Documentary filmmaker Sara McPherson goes behind the scenes of horse racing to focus on the Mexican illegal immigrants who care for the horses and keep the tracks running. Straightforward and honest, the film paints a fascinating portrait of the people who work hard to provide a future for their children despite their tough living conditions, terribly low wages, unfair treatment, and the constant fear of being caught by immigration police and sent back to Mexico.

How did the idea for this film come about?

I began to think about a possible racetrack story after reading a New York Times article on Santa Anita Racetrack and a failed attempt by workers to get higher wages there. When I went to look at the Bay Meadows Racetrack in San Mateo, California, I learned that the track was facing demolition and redevelopment as housing and commercial space. Because of this, workers in northern California were more concerned about just keeping their jobs, rather than improving pay and conditions. After spending time on the backside of the racetrack I became fascinated with the insular immigrant community there, where most of the workers were from particular regions of Mexico and where the isolation provided a refuge from the outside world.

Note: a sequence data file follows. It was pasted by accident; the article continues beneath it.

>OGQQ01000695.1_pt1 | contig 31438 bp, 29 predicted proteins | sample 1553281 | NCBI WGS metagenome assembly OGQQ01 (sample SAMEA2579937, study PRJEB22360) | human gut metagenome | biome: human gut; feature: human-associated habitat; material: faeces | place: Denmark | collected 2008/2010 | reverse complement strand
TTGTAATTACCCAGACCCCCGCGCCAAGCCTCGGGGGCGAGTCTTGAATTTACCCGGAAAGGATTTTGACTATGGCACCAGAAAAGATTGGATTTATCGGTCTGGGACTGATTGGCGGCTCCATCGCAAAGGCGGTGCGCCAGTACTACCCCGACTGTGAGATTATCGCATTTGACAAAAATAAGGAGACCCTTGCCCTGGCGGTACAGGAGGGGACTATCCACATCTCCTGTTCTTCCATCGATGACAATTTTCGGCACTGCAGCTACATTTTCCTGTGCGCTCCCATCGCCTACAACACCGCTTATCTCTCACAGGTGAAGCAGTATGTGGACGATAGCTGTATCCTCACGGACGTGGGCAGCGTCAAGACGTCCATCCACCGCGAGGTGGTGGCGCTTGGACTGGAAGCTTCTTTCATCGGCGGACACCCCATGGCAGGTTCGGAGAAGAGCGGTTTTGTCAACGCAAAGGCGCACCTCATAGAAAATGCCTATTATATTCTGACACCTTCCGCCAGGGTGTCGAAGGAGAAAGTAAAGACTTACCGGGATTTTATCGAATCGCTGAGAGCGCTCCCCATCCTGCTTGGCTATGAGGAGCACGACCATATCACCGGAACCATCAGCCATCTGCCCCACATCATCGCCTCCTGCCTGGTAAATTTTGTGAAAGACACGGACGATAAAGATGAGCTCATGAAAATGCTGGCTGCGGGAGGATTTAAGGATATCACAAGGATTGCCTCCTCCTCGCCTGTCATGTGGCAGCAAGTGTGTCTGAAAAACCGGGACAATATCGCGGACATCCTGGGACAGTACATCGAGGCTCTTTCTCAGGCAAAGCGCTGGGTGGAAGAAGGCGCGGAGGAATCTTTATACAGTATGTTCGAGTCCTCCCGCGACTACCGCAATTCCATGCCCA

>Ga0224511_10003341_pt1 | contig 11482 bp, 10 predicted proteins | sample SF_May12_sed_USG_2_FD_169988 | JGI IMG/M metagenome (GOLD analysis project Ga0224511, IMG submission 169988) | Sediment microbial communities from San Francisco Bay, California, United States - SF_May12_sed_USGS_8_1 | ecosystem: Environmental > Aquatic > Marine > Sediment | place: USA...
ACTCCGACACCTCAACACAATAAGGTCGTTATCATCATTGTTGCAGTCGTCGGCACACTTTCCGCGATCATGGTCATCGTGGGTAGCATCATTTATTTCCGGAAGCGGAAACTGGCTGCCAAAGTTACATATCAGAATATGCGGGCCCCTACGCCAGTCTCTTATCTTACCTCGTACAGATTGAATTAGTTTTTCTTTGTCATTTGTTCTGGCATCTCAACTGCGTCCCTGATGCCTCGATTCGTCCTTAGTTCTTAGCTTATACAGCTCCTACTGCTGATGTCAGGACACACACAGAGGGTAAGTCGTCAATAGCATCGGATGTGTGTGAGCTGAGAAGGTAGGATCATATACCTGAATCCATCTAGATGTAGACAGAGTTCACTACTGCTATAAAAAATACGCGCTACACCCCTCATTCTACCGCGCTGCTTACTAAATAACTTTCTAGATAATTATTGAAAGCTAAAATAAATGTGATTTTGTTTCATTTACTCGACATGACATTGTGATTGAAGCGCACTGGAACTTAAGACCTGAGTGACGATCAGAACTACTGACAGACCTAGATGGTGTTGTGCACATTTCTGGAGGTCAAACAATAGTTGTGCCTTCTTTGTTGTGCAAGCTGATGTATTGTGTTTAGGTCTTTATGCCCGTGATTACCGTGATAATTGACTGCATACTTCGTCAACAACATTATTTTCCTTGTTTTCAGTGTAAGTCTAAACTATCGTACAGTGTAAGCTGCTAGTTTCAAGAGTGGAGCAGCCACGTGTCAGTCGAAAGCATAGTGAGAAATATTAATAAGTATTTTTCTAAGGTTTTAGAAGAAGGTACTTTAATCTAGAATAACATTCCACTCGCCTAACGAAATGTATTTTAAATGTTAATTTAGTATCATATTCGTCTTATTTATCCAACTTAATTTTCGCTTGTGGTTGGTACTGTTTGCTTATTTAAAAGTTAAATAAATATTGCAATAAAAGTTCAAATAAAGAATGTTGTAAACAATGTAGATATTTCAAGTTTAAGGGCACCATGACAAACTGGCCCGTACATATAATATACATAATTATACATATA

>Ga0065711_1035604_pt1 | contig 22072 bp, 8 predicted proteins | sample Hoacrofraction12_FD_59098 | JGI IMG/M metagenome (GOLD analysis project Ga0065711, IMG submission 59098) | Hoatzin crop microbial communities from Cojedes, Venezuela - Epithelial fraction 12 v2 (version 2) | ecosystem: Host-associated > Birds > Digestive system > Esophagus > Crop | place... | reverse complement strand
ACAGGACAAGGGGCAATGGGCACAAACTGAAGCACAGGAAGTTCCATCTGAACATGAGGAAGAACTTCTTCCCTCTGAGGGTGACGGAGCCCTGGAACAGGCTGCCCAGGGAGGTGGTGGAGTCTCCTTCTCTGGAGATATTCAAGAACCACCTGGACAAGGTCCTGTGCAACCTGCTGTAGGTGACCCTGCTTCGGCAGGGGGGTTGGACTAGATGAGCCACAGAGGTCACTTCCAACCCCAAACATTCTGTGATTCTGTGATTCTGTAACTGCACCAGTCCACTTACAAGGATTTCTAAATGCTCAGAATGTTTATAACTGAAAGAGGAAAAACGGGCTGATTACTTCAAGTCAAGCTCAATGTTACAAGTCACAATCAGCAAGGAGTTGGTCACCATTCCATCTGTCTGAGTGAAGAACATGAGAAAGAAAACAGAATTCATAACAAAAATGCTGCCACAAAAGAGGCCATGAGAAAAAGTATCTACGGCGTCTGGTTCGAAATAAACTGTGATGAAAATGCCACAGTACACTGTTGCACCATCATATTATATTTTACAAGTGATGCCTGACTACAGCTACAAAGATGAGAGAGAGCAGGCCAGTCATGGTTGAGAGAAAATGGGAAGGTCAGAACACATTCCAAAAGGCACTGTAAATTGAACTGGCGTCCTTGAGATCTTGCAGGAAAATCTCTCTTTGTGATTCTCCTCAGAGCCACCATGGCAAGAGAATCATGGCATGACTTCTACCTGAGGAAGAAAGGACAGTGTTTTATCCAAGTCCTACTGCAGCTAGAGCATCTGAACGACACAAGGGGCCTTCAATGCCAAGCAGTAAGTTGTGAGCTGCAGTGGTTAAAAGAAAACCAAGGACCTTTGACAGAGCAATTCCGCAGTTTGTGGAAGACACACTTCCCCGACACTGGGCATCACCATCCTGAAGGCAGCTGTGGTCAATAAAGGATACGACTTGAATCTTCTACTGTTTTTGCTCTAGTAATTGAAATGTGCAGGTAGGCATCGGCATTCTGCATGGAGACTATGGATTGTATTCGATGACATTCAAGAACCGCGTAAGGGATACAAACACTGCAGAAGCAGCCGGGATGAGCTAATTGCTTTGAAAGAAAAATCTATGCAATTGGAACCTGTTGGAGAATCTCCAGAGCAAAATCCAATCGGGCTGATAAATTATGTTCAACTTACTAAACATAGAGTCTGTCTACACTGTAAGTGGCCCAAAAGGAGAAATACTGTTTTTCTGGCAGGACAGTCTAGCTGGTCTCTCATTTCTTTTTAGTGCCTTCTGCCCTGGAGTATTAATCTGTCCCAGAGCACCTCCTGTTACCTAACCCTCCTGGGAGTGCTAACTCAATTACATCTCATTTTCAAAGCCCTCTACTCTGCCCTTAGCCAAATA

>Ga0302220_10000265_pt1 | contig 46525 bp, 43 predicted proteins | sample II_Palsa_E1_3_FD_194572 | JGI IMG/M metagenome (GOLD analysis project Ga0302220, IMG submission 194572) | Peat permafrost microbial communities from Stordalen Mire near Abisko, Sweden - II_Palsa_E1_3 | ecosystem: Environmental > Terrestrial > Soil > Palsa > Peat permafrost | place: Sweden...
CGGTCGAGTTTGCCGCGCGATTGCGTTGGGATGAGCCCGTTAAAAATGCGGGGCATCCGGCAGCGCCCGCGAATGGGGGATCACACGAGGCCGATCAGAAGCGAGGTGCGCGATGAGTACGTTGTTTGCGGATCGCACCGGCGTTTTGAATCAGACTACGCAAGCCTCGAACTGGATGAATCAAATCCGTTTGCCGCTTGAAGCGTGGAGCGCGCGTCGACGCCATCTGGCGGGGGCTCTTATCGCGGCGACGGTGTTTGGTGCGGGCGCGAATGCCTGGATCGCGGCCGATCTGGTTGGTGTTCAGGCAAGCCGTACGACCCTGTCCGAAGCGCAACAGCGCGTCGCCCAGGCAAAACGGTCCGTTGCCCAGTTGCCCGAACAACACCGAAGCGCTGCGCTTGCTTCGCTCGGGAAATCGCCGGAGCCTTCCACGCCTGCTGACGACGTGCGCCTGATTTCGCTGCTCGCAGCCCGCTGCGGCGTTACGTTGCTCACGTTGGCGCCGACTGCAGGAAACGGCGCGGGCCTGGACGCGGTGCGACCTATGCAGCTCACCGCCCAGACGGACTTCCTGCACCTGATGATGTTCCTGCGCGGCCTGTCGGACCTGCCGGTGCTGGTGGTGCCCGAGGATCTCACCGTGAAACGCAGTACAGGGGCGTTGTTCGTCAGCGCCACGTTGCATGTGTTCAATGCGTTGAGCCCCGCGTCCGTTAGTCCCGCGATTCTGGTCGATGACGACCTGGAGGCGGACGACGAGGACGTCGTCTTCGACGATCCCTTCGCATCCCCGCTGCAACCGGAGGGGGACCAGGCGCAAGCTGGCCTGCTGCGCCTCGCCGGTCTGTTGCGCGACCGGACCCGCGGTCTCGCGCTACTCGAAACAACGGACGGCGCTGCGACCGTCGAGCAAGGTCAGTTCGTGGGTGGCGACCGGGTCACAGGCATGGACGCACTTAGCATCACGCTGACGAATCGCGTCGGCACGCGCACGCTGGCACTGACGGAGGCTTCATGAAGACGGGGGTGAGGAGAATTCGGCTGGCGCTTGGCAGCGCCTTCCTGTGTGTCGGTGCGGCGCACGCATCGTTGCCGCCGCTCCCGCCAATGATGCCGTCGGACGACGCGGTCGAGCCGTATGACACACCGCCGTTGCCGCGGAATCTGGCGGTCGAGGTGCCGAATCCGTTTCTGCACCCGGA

The family you focused on was surprisingly open and honest. Was it difficult to convince them to be filmed or were they readily willing to share their stories?

Dionicia and Mario both felt that they had something to say about the way undocumented immigrants are treated in America, so they were willing to participate from the start and, I think, very brave to come forward so completely with their story.

Immigration can be a volatile topic. What have been the reactions to your film, both good and bad?

Well, Stable Life is having its world premiere at the Santa Barbara International FIlm Festival, so we haven’t had a lot of reaction to the film yet! In making Stable Life we are trying to shed light on the undocumented experience, and I hope that, regardless of political viewpoint, viewers will take away an appreciation of the fundamental human struggles of Dionicia and her family and the needless suffering created by our broken immigration system.


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